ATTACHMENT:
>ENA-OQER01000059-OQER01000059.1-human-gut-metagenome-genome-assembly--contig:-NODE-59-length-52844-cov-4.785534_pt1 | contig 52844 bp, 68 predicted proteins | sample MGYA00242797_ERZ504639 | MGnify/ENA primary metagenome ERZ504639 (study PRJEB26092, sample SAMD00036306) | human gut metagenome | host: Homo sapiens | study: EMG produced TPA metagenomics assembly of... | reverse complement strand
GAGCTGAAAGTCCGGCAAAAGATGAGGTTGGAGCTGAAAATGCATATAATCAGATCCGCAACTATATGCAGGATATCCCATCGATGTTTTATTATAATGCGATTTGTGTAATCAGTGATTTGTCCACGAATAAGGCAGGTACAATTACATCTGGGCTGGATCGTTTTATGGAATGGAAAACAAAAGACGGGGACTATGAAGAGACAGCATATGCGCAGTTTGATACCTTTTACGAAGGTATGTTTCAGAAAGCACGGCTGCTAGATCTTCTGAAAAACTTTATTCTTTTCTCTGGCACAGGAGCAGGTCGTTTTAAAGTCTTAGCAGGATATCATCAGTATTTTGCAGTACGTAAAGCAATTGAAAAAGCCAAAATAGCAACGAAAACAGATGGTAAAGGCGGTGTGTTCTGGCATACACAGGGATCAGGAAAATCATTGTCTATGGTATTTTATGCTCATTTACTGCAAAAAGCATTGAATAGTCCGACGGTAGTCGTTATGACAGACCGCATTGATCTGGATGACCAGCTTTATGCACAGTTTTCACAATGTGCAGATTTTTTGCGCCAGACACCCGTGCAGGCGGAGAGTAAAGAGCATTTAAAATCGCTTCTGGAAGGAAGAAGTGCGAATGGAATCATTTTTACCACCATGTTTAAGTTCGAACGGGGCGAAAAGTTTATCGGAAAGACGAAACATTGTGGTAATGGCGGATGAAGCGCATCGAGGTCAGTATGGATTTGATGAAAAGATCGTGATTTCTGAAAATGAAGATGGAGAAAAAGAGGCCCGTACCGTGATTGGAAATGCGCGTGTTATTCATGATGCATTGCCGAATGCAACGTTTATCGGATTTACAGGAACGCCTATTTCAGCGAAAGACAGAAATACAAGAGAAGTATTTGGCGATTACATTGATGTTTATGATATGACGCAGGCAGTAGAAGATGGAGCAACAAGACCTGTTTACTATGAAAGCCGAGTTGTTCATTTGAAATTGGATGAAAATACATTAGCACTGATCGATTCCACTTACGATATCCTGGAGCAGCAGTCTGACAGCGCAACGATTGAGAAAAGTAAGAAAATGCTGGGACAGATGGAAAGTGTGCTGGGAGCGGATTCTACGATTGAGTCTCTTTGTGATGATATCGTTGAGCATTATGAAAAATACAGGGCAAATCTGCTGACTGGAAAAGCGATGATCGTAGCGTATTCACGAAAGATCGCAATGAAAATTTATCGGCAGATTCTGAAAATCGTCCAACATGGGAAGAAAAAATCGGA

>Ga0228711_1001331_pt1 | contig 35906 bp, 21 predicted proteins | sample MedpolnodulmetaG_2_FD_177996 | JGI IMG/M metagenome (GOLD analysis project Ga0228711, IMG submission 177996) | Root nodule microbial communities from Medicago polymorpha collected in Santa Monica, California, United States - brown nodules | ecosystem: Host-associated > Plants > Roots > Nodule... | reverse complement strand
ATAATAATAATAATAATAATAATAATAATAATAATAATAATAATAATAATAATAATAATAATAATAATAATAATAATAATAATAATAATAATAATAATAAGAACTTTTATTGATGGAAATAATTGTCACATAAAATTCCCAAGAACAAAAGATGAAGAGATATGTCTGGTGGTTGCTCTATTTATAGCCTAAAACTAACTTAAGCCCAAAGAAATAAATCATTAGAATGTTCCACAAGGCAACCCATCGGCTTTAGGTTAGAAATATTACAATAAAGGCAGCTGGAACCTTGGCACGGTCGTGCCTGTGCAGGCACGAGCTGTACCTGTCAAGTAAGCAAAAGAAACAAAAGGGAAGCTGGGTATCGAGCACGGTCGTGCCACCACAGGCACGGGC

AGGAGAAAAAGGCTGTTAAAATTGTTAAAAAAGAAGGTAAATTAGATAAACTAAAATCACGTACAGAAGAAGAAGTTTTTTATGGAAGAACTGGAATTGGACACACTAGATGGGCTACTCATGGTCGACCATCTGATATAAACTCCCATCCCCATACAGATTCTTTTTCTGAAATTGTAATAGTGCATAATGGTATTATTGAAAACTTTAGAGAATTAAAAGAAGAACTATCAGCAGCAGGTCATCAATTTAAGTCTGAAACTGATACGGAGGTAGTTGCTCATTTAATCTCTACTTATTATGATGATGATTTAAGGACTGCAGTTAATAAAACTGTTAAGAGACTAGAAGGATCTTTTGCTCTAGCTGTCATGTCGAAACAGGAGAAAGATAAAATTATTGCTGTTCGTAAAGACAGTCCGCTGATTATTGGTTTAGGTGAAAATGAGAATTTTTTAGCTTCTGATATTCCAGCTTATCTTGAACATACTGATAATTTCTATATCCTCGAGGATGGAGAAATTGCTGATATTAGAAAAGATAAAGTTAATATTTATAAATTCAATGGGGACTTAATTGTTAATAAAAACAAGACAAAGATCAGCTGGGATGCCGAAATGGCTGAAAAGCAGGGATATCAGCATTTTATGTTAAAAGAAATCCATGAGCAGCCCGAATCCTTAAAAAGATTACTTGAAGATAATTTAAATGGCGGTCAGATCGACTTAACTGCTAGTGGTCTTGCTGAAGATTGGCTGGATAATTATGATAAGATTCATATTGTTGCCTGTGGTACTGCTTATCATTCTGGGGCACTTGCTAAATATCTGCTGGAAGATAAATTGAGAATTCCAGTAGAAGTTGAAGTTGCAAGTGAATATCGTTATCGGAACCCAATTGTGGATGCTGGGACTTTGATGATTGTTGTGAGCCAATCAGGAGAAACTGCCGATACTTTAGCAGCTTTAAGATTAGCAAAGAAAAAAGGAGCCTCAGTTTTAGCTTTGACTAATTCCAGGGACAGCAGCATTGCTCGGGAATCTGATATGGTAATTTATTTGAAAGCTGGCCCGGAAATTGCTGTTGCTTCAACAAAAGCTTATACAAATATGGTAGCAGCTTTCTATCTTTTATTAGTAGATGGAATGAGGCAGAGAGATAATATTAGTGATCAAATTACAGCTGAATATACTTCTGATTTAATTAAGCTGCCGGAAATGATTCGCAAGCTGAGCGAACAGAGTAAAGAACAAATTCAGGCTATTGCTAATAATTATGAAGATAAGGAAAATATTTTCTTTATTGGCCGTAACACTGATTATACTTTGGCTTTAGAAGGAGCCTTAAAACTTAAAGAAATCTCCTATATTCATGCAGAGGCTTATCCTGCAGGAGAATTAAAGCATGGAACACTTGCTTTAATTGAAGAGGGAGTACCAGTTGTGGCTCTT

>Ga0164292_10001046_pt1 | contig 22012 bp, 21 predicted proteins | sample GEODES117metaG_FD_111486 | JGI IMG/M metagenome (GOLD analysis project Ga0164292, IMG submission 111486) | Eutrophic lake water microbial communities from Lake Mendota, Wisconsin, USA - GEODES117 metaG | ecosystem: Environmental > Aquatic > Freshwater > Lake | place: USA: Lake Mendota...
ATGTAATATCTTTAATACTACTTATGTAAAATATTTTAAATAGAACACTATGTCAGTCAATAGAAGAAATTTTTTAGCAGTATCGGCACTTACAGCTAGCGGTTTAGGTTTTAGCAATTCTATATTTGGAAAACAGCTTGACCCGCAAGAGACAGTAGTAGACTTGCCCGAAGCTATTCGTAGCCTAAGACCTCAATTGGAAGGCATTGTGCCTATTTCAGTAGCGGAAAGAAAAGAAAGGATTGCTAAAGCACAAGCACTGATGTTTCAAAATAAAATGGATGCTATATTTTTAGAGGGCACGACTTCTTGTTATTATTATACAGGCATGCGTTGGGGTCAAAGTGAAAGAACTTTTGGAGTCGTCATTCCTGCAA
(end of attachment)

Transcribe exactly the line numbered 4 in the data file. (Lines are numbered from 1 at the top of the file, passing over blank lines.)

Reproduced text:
ATAATAATAATAATAATAATAATAATAATAATAATAATAATAATAATAATAATAATAATAATAATAATAATAATAATAATAATAATAATAATAATAATAAGAACTTTTATTGATGGAAATAATTGTCACATAAAATTCCCAAGAACAAAAGATGAAGAGATATGTCTGGTGGTTGCTCTATTTATAGCCTAAAACTAACTTAAGCCCAAAGAAATAAATCATTAGAATGTTCCACAAGGCAACCCATCGGCTTTAGGTTAGAAATATTACAATAAAGGCAGCTGGAACCTTGGCACGGTCGTGCCTGTGCAGGCACGAGCTGTACCTGTCAAGTAAGCAAAAGAAACAAAAGGGAAGCTGGGTATCGAGCACGGTCGTGCCACCACAGGCACGGGC